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Lancet Neurol. 2014 Sep;13(9):936-48. doi: 10.1016/S1474-4422(14)70093-6.

Multiple sclerosis in children: an update on clinical diagnosis, therapeutic strategies, and research.

Author information

1
Division of Neurology, The Children's Hospital of Philadelphia, University of Pennsylvania, Philadelphia, PA, USA.
2
Ospedale di Gallarate, Centro Studi Sclerosi Multipla, Gallarate, Italy.
3
Montreal Neurological Institute, McGill University, Montreal, QC, Canada.
4
Unité de Rééducation Neurologique Infantile, Hôpital Bicêtre, Assistance Publique-Hôpitaux de Paris, Paris, France.
5
Service de Neurologie Pédiatrique, Hôpital Bicêtre, Assistance Publique-Hôpitaux de Paris, Paris, France.
6
Division of Neurology, The Children's Hospital of Philadelphia, University of Pennsylvania, Philadelphia, PA, USA. Electronic address: banwellb@email.chop.edu.

Abstract

The clinical features, diagnostic challenges, neuroimaging appearance, therapeutic options, and pathobiological research progress in childhood-and adolescent-onset multiple sclerosis have been informed by many new insights in the past 7 years. National programmes in several countries, collaborative research efforts, and an established international paediatric multiple sclerosis study group have contributed to revised clinical diagnostic definitions, identified clinical features of multiple sclerosis that differ by age of onset, and made recommendations regarding the treatment of paediatric multiple sclerosis. The relative risks conveyed by genetic and environmental factors to paediatric multiple sclerosis have been the subject of several large cohort studies. MRI features have been characterised in terms of qualitative descriptions of lesion distribution and applicability of MRI aspects to multiple sclerosis diagnostic criteria, and quantitative studies have assessed total lesion burden and the effect of the disease on global and regional brain volume. Humoral-based and cell-based assays have identified antibodies against myelin, potassium-channel proteins, and T-cell profiles that support an adult-like T-cell repertoire and cellular reactivity against myelin in paediatric patients with multiple sclerosis. Finally, the safety and efficacy of standard first-line therapies in paediatric multiple sclerosis populations are now appreciated in more detail, and consensus views on the future conduct and feasibility of phase 3 trials for new drugs have been proposed.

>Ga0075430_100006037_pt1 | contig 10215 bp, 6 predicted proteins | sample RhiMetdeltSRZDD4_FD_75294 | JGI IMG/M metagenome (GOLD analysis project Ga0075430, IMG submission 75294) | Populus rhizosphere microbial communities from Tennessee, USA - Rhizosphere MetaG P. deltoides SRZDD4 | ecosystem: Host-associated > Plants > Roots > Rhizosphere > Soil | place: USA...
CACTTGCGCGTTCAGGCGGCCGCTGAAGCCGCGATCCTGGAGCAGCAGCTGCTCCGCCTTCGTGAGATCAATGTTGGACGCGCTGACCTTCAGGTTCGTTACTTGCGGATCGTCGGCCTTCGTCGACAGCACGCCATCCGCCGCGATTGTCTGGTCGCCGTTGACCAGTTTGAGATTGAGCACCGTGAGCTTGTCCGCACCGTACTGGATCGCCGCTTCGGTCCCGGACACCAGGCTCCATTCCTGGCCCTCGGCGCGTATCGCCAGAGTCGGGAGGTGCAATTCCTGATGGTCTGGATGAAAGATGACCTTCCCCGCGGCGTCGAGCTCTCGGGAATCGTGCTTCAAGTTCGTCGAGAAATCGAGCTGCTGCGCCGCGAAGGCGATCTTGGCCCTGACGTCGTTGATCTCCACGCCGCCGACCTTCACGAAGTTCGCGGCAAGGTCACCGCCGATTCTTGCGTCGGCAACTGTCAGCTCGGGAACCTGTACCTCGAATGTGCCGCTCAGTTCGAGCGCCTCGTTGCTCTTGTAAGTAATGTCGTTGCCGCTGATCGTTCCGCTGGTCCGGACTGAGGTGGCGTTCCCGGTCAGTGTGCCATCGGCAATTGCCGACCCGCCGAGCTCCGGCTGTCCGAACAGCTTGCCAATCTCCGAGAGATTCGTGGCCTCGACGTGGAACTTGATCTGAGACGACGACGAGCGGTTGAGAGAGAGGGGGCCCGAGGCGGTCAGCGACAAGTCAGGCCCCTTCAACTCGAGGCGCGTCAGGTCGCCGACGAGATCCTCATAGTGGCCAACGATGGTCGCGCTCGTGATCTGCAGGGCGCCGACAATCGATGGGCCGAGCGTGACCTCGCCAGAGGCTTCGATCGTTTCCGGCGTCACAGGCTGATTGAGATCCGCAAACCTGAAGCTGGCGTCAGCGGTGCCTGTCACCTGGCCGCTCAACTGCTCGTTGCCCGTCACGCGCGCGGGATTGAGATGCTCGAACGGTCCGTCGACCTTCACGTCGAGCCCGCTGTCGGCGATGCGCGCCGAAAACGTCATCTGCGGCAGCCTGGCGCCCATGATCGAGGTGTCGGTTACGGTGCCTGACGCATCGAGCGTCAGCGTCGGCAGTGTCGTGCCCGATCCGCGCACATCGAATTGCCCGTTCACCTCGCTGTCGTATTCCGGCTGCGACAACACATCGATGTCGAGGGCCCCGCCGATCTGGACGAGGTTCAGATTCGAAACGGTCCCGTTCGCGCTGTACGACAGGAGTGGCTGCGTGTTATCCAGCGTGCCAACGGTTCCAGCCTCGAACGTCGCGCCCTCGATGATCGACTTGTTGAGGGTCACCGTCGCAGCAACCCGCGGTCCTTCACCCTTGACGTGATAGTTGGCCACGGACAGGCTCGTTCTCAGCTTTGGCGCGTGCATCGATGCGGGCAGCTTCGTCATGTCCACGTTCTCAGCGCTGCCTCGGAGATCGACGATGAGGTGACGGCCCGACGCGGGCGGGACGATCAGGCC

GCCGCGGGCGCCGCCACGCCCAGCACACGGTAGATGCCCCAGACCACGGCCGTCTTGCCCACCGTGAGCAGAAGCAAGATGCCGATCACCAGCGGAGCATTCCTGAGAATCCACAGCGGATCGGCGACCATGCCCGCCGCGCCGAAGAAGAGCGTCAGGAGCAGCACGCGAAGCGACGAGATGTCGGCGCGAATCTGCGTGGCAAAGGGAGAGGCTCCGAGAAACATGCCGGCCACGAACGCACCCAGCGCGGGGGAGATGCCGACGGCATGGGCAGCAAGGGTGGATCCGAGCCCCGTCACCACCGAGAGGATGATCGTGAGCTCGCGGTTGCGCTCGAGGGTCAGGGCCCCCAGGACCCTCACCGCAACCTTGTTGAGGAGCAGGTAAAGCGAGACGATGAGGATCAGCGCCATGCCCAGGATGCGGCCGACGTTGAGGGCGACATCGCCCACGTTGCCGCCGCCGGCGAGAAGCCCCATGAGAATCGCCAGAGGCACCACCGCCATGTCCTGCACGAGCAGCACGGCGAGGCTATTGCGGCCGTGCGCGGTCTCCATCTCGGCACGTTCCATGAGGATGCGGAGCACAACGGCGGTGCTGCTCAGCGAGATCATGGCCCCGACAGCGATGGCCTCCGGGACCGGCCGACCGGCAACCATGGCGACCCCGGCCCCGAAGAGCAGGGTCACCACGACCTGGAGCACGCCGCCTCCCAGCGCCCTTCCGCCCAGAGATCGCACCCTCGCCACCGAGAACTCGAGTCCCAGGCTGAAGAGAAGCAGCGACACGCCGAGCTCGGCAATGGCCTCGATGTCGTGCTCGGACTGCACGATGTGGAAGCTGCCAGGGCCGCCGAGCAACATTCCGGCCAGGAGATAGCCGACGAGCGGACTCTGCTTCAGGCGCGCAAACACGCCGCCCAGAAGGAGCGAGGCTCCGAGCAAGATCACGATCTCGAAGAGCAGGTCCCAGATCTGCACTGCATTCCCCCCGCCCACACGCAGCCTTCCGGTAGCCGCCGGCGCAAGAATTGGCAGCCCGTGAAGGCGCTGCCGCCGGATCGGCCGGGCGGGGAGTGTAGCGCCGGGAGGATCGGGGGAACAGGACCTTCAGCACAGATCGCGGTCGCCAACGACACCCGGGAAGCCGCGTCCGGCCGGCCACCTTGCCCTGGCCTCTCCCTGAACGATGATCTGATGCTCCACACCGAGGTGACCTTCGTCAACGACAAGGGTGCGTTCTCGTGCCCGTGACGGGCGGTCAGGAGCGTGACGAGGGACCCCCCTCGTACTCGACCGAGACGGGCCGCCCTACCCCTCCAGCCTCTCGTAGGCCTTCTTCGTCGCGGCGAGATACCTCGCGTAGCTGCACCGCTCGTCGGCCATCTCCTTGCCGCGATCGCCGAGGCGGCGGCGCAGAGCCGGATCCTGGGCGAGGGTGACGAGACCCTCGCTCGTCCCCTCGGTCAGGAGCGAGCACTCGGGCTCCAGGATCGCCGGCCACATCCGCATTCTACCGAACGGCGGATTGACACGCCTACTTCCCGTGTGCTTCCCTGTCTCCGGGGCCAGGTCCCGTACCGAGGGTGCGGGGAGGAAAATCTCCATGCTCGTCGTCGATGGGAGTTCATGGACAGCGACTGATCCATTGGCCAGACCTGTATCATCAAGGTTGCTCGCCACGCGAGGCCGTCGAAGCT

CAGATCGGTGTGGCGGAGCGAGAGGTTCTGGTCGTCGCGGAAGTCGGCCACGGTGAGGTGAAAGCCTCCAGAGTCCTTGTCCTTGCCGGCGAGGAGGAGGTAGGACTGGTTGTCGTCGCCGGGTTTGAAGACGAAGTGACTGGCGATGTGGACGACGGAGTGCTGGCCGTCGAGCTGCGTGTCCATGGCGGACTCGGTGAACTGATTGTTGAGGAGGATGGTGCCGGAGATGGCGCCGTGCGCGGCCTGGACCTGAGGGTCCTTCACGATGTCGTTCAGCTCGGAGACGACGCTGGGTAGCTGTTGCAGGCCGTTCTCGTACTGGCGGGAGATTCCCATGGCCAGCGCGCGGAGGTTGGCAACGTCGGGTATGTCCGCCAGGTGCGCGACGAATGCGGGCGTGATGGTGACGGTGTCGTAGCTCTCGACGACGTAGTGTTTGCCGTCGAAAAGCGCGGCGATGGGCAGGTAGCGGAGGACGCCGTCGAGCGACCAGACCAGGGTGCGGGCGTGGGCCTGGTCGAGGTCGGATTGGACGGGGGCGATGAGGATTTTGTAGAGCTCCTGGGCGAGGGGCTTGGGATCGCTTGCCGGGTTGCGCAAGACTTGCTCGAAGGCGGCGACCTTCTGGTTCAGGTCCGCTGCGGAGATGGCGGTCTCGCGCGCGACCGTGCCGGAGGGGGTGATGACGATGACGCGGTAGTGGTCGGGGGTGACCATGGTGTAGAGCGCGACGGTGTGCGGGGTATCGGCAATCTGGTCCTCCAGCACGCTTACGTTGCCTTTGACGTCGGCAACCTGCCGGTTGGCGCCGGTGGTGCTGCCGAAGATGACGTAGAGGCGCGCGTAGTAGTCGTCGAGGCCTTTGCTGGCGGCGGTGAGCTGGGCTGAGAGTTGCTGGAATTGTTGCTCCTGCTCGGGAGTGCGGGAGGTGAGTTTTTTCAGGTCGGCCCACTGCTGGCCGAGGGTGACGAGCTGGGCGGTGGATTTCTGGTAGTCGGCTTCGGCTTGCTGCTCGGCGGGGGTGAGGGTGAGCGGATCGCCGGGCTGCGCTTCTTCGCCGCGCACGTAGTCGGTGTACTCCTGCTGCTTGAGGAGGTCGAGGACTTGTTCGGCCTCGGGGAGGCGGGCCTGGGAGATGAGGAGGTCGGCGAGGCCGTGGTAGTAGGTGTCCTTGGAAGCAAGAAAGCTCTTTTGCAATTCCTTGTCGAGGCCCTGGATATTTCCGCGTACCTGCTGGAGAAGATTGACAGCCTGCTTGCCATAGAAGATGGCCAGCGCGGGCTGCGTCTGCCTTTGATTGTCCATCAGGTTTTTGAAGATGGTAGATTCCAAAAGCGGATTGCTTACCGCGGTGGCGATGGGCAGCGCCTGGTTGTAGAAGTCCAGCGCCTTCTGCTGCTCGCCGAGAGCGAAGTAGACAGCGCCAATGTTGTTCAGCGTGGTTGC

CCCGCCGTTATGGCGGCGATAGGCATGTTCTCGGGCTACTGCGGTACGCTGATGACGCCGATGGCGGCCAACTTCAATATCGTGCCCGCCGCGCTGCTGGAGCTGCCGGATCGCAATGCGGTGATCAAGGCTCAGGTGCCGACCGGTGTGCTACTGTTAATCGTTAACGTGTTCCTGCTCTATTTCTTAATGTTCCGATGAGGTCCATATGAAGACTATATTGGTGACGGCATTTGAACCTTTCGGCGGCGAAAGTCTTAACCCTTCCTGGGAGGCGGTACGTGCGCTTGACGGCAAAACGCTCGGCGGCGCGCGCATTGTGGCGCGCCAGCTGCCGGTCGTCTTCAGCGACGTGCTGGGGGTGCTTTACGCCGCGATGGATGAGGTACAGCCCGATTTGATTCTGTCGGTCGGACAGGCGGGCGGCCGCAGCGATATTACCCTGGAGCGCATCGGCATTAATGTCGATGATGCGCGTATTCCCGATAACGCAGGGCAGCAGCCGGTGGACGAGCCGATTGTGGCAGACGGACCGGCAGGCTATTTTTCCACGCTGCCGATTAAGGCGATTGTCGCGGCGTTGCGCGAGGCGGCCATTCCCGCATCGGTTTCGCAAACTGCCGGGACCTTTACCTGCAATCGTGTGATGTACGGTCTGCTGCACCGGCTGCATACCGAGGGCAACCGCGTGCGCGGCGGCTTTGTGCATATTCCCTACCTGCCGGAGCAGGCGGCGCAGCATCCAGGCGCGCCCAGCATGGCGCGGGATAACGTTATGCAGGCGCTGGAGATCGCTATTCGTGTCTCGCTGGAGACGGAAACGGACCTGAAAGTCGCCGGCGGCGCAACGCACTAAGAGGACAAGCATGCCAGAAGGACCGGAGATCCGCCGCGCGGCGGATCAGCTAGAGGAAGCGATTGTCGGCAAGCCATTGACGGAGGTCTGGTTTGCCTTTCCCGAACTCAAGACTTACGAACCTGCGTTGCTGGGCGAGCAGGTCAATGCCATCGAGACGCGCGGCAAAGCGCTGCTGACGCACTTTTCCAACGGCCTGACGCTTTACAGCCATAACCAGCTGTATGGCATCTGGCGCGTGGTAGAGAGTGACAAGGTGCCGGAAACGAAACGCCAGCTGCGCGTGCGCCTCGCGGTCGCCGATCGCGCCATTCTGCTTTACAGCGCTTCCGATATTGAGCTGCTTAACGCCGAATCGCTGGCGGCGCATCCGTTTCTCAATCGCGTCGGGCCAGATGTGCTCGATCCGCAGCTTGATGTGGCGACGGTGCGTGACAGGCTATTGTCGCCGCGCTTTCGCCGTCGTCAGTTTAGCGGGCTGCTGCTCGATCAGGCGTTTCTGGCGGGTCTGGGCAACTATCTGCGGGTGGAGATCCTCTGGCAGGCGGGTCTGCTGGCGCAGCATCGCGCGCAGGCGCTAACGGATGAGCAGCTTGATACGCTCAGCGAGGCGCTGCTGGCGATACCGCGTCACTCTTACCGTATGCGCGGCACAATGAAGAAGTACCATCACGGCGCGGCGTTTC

PMID:
25142460
PMCID:
PMC4443918
DOI:
10.1016/S1474-4422(14)70093-6
[Indexed for MEDLINE]
Free PMC Article

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